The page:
Undoubtedly, you’re expecting your New Year’s Eve meditation to have a New Year theme. But I’m just not going there. I don’t know what happened this year and what happened last year. Ask me what I did in ’06 and I might well tell you something I did in ’04. The past is a blurry place, and I have no idea why it’s important to know a number. It’s just a number.
Here’s what I’ve been meditating on today (follow along at home):
In Wicca, on the darkest night of the year, we do a ritual about light.
On the brightest day of the year, we do a ritual about darkness.
Everything contains its opposite.
The dot in the yin yang is the sun on Winter Solstice, light in darkness.
Perhaps the light is in darkness because we need hope. Perhaps the darkness is in light because that’s when we can best face it.
Today, meditate on opposites, on light in the darkness, darkness in the light, and your own personal yin-yang.
I forgot to post anything about being maybe less available this week. My lovely and amazing fifteen year-old goddaughter Sylvia is visiting from Florida. We’ve been having such a great time.
Wednesday we went to Rockefeller Plaza, saw the tree, the skating rink, and went up to the observation deck. Thursday we visited the Palisades Center Mall. Which isn’t special to Arthur or I, seeing as we live here, but for a teen from Florida, the second-largest mall in the U.S. is definitely an attraction. We shopped together a little and then I let them off to be teens on their own.
Friday was goof-off day. We stayed home, and I did Sylvia’s makeup and taught her some girlie arcana. Then Arthur wanted to play so I did him up “emo.” Then we drove around Pearl River looking at audacious holiday light displays.
Today it was Woodstock, where we shopped, visited an art gallery, looked at waterfalls, and hung out with the hippies. Big fun. Tomorrow morning EARLY I take Syl to the airport.
Regular blogging will probably not resume until after the New Year.
Good job, everyone! This week, every movie was figured out, with only one hint.
» Read more..
“Could you bring up the Joy? I want to wash my drum.”
Okay, this is an hysterical sentence. It is made funnier if you hear it, because then you hear “joy” instead of “Joy.” Adding to the fun, the second sentence was what I said by way of explanation when Arthur laughed at the first sentence. Just made it weirder.
Today we feature Terse Trivia. Each brief description or quotation leads to a movie.
1. A white dog named Bullseye.
Solved by The Minstrel Boy.
2. Two characters in this movie played side-by-side as doctor and nurse in a Kubrick film.
HINT: A colorful Connery film.
3. A Senator’s painting of a llama indicates corruption.
Solved by Dawa Lhamo.
4. A redhead named Juanita is the school slut.
Solved by Tom.
5. “Mozarrella! Gorgonzola! Volare!”
Solved by Tom.
6. A New England intellectual is told he’s too indecisive to be President. (This is fiction.)
Solved by Melville.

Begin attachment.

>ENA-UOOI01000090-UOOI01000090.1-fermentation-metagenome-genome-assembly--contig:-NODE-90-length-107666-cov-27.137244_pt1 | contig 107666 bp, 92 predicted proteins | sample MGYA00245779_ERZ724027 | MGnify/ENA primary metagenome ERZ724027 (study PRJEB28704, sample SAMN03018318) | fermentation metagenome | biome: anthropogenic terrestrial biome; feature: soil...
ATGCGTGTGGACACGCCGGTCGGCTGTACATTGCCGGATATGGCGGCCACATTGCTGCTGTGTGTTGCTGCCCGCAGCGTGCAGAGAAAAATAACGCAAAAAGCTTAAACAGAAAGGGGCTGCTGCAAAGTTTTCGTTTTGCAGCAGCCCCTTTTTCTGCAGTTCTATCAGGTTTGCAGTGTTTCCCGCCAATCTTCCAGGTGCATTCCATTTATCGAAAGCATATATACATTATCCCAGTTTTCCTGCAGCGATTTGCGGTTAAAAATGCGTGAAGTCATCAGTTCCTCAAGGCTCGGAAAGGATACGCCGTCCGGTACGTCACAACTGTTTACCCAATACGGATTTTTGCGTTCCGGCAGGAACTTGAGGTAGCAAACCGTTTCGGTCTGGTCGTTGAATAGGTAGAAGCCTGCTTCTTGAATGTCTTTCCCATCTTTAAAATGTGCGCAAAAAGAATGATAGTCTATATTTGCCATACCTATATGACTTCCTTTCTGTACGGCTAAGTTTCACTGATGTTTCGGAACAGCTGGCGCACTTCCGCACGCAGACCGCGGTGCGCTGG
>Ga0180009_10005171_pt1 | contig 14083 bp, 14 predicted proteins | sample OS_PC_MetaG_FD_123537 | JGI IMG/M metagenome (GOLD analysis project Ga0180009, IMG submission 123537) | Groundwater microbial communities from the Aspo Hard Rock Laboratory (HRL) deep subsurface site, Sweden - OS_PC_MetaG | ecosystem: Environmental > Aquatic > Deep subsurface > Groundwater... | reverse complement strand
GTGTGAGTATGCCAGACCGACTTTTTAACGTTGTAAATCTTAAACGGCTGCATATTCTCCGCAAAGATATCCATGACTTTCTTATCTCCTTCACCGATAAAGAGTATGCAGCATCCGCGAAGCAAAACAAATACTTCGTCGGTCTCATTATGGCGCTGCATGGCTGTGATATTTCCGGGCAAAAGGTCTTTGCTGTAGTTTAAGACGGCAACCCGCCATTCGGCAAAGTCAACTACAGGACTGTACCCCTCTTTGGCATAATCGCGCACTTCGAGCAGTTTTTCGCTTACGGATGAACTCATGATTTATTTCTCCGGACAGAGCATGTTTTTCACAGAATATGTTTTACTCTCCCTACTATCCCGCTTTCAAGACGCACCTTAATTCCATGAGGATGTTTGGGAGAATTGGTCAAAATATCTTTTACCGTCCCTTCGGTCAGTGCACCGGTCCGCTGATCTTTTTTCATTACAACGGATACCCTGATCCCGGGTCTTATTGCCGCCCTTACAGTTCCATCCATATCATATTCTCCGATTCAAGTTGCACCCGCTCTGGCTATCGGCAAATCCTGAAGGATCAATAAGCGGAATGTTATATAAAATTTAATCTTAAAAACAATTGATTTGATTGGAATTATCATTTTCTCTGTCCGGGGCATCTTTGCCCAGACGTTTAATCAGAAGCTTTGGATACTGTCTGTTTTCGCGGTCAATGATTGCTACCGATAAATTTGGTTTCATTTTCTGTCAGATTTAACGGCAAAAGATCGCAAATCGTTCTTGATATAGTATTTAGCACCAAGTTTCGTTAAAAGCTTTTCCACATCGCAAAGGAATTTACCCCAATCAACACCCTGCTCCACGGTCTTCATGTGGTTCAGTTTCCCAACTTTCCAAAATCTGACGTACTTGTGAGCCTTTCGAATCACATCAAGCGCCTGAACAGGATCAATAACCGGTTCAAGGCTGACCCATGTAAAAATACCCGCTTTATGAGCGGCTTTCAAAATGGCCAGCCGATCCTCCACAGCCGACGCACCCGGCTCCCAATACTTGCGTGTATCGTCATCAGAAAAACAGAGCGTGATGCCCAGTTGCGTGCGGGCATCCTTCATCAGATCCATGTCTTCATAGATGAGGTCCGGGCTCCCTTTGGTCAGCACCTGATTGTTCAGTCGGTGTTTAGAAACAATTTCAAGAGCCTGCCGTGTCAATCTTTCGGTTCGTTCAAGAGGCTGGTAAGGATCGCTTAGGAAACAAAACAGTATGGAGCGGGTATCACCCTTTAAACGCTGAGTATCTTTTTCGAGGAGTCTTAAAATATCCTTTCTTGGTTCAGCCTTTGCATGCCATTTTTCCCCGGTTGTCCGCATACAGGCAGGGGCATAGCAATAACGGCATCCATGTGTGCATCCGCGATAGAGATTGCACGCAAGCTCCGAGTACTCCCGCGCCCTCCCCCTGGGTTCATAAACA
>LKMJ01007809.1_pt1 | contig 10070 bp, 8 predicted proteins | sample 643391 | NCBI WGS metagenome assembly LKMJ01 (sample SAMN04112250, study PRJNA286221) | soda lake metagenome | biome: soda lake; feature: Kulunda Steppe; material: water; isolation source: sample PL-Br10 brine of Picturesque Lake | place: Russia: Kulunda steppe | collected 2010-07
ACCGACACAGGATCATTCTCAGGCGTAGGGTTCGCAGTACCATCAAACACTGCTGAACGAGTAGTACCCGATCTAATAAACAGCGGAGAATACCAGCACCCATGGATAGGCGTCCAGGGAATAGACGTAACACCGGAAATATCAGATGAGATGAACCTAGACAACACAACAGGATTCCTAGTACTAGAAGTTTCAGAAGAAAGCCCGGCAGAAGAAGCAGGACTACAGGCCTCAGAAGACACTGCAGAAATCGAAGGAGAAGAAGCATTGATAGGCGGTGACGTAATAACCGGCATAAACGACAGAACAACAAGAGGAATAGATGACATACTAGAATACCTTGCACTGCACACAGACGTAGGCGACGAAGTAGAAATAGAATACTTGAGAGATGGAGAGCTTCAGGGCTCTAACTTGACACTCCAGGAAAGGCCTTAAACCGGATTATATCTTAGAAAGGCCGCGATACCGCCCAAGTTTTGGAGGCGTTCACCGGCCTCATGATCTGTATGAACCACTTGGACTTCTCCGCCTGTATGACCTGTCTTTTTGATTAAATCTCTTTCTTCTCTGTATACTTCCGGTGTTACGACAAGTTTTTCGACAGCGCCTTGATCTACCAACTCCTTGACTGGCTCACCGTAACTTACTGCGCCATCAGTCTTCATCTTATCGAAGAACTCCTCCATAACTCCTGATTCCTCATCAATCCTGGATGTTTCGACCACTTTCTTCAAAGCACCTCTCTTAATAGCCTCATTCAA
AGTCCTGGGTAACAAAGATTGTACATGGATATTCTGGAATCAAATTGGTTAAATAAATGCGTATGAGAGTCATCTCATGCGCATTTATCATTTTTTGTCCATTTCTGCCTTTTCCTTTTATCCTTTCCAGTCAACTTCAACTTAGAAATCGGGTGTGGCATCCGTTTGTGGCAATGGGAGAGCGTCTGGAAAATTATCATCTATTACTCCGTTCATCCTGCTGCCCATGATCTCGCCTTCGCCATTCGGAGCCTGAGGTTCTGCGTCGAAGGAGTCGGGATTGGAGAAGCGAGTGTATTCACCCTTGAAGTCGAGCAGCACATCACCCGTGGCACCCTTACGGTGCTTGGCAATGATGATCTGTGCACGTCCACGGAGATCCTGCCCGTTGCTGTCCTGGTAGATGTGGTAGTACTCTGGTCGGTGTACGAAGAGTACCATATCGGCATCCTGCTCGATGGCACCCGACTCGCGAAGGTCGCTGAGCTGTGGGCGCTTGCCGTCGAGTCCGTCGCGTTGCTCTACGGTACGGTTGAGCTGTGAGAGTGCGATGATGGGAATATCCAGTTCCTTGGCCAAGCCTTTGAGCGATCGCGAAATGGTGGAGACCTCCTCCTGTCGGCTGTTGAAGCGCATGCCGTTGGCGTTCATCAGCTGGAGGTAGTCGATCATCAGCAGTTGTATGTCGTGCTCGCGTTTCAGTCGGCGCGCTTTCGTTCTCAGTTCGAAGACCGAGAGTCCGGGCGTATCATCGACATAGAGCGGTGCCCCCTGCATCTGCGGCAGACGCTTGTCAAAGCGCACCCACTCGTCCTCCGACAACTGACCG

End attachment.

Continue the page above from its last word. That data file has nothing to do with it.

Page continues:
7. Mom says “chapeau” instead of “chateau.”
Solved by Danny Hostetter.
The Answer to the Magical Mystery Meme is…
Everything about #4 is true except Ben Vereen. My ex’s uncle was a dancer on Broadway and elsewhere; an ensemble player you’ve never heard of. He did a couple of movies, including getting beat up by Gene Hackman in The French Connection. The Billy Dee and Pat Hingle stuff is true.
May your Yuletide be joyful.
Runaway Bride (1999) 4/10
Out of ideas, columnist Ike Graham (Richard Gere) uses a story he hears from a drunk in a bar—about a woman who repeatedly leaves men at the altar—as the basis for his USA Today column. The woman, Maggie Carpenter (Julia Roberts), humiliated upon reading about herself, writes a scathing letter to the editor which gets Ike fired. Seeking “vindication,” Ike comes to Maggie’s small town to write about her.
Runaway Bride is a vile movie, and watching it is some kind of Christmas punishment for goofing off in front of the TV and watching whatever crap TNT throws at me. Ike Graham is a nasty, misogynist guy. In the opening scene it’s established that, since a deadline is looming, everyone expects him to write yet another column condemning women as evil bitches who are out to get him. The story he hears about Maggie fits the agenda he already had.
This is ugly stuff, and I wondered how the film would handle it. There’s the faintest whiff of feminist sensibility in the opening, as women will have none of his bullshit, and his only friends appear to be his ex-wife (Rita Wilson) and her husband (Hector Elizondo). It’s pretty harsh if your only friend is your ex-wife; it kind of says “I can befriend you only if I first get away from you.” So to open with “you are hateful to women” and then have him get called on it, it seemed like maybe they were going to deal with, y’know, hating women, and maybe that was why I kept watching.
Except they don’t deal with it. » Read more..
The light has returned.
Visualize the darkness in your life.
Visualize the nighttime, the sleep, the hibernation; everything that is waiting. Now shine light on it. Wake it up.
Visualize the shadowy, the hidden, the mysterious. Now shine light on it. Know it. Understand it.
Visualize the angry, and let the light bring it peace. Visualize the sorrowful, and let light bring it acceptance.
The wheel has turned, and light has returned.